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Chamber To Barrel Alignment

Discussion in 'Blackpowder' started by edggy, Jun 3, 2006.

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  1. edggy

    edggy Member

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    Can somebody please touch on this subject (Cylinder chamber to barrel alignment) for BP Revolvers. And what to look for at gunshows. I found this
    subject for centerfire weapons but not for BP. I would also like more info. on cylinder play. Seems like more and more people are going to gunshows and
    getting good deals and some not so good. Maybe just maybe I'll walk away with a good deal. thank You
     
  2. Smokin_Gun

    Smokin_Gun Member

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    Empty and at the full cock, hold a flashlite to the side of the cylinder at chamber end and forcing cone. Look down barrel to see if the Cone is centered with the barrel. i.e. Chamber completely visible thru barrel. 1/4 moon means over or under clocked. Will shave balls when fired. 1/2 moon don't you dare shoot it.
    Hope this helped.
     
  3. edggy

    edggy Member

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    smokin gun Iam trying this on my new revolver and the nipple is center. Iam
    having to shine the light at rear(fully cock) of the cylinder since no light shows from the front of the cylinder at the chamber . I don't understand about this moon. Is this the rim of the cylinder corresponding to the opening of the cone (nipple) giving it a 1/4 or more moon effect when not center. Iam having to use a table lamp to get enought light to see. Maybe I need glasses. thank You
     
    Last edited: Jun 3, 2006
  4. 4v50 Gary

    4v50 Gary Moderator Staff Member

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    Gunsmiths use what is called a range rod. It's a straight metal rod with a removable tip. Said tip is dimensioned for the particular caliber. Here's how we were taught to use it:

    Cock the empty weapon and drop the hammer (I lower it by thumb). Do not release the pressure on the trigger. You don't want the hammer to rebound back. With the hammer forward (or resting on the nipple) and the cylinder stop up and engaged in the cylinder notch of the cylinder, insert the range rod. It should not hit the face of the cylinder as it passes from the forcing cone of the barrel into the cylinder. Repeat for all the cylinders. If one cylinder is off, you're going to have side spitting because of the shavings.
     
  5. Smokin_Gun

    Smokin_Gun Member

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    Yes Edggy you have it right..if the chamber is off from the barrel, then you get the 1/4 moon effect visually and physically. Nipple holre dead center of your barrel should be right on dead center. A longer or shorter hand is one way to correct the off centering along with bolt lock up adjustmens.
     
  6. unspellable

    unspellable Member

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    chamber alignment

    There is not much dsifference between a cap & ball and a cartridge revolver as far as chamber to barrel alignment goes. The point of holding the trigger back with the hammer down applies to most double action revolvers or single action revolvers on double action frames but not true single actions. I don't off hand know of any single action revolvers on single action frames that will have chamber alignment checks affected by holding the trigger back.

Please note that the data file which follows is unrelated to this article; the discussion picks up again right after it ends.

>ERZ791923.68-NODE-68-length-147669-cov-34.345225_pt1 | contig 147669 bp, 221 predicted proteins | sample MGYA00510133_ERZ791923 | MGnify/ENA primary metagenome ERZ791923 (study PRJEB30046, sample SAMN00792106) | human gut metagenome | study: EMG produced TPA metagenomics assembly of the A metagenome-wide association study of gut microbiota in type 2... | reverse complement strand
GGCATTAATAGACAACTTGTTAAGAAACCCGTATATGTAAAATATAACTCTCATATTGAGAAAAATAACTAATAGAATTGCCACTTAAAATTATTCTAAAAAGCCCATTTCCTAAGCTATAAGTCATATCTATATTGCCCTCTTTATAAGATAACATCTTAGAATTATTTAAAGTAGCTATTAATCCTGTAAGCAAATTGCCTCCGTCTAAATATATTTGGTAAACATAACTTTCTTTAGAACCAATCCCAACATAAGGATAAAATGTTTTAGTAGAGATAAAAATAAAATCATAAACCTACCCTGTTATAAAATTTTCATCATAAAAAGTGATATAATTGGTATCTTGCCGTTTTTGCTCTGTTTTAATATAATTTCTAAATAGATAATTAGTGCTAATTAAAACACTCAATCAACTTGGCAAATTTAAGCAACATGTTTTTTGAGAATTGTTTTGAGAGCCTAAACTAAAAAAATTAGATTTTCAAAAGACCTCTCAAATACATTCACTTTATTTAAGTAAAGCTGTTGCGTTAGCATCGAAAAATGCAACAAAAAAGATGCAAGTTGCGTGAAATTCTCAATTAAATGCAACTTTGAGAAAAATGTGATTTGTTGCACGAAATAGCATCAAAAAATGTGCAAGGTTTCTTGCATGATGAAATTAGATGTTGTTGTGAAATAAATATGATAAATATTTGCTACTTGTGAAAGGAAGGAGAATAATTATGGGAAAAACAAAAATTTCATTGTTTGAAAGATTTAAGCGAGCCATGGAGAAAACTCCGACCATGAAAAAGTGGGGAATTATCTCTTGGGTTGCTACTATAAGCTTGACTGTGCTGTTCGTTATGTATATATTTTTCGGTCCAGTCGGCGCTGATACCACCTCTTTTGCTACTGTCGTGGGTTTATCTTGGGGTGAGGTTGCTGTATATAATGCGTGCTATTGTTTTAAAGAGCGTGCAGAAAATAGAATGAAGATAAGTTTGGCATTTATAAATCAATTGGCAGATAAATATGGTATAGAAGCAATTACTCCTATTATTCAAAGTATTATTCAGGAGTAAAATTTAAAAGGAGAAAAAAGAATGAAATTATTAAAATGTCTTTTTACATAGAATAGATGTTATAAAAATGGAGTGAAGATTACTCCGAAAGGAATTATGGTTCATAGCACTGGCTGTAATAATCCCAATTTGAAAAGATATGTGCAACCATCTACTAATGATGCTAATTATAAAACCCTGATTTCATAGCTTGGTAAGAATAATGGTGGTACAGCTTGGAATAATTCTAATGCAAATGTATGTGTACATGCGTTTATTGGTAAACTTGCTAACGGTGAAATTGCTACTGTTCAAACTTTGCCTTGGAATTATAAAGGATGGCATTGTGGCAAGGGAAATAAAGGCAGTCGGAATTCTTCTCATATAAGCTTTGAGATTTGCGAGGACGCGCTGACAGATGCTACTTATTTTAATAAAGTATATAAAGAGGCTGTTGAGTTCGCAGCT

I look down the barrel with a very slim pencil light and look for a chamber mouth edge. I rock the cylinder back a forth a bit while looking. Ideally, the chamber mouth edge should never be visible. If there is a problem its not going to be any esay one to correct. It's usually due to manufacturing tolerances rather than wear.

    End play is another story. Here there are very significant differences netween a cap & ball and a cartridge revolver. Some cap & ball revolver designs, Colt style for one, really don't bother trying to control end play. Another difference is that on firing, a cartridge revolver's cylinder is blown forward where a cap and ball cylinder is blown backward. What's important and what isn't in the end play is different.

    A S&W revolver's timing is sensitive to the amount of endplay, they don't tolerate a lot. What's worse is that any endplay tends to increase the rate at which it will develope more endplay. The S&W is a bit delicate in this respect as the tail of the yoke provides a rather small bearing area to control end play in the forward direction.

    A the timing of a typical singler action cap & ball revolver on the other hand will not be nearly as sensitive to endplay. The rear of the cylinder will have a large area bearing on the recoil shield to limit rearward travel
     
  7. Manyirons

    Manyirons member

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    Asked tha boss, he said puts set of machined&hardend plugs in each chamber, has hole in tha center, and rod has a male section that will if alingnment is EXACT slip into tha chamber plug hole.

    Does this on rebuilds as he's NEVER found ANY factory revolver that'll be close enough fer this precision check.

    Says its a huge pain but he's align honing tha chambers anyway. Says he does it cause with wear/use it only goes downhill from there!

    He also laps&hones for chamber and barrel match, sos ifin ya got chambers at .454, tha barrel is gonna be .453 with a nice barrel throat.

    When he's lappin tha barrel, ifin its doable, he gives 'em a little CHOKE sos its tighter on tha muzzleside.

    THANKS to tha poster, i gots ta learn somethin today!
     
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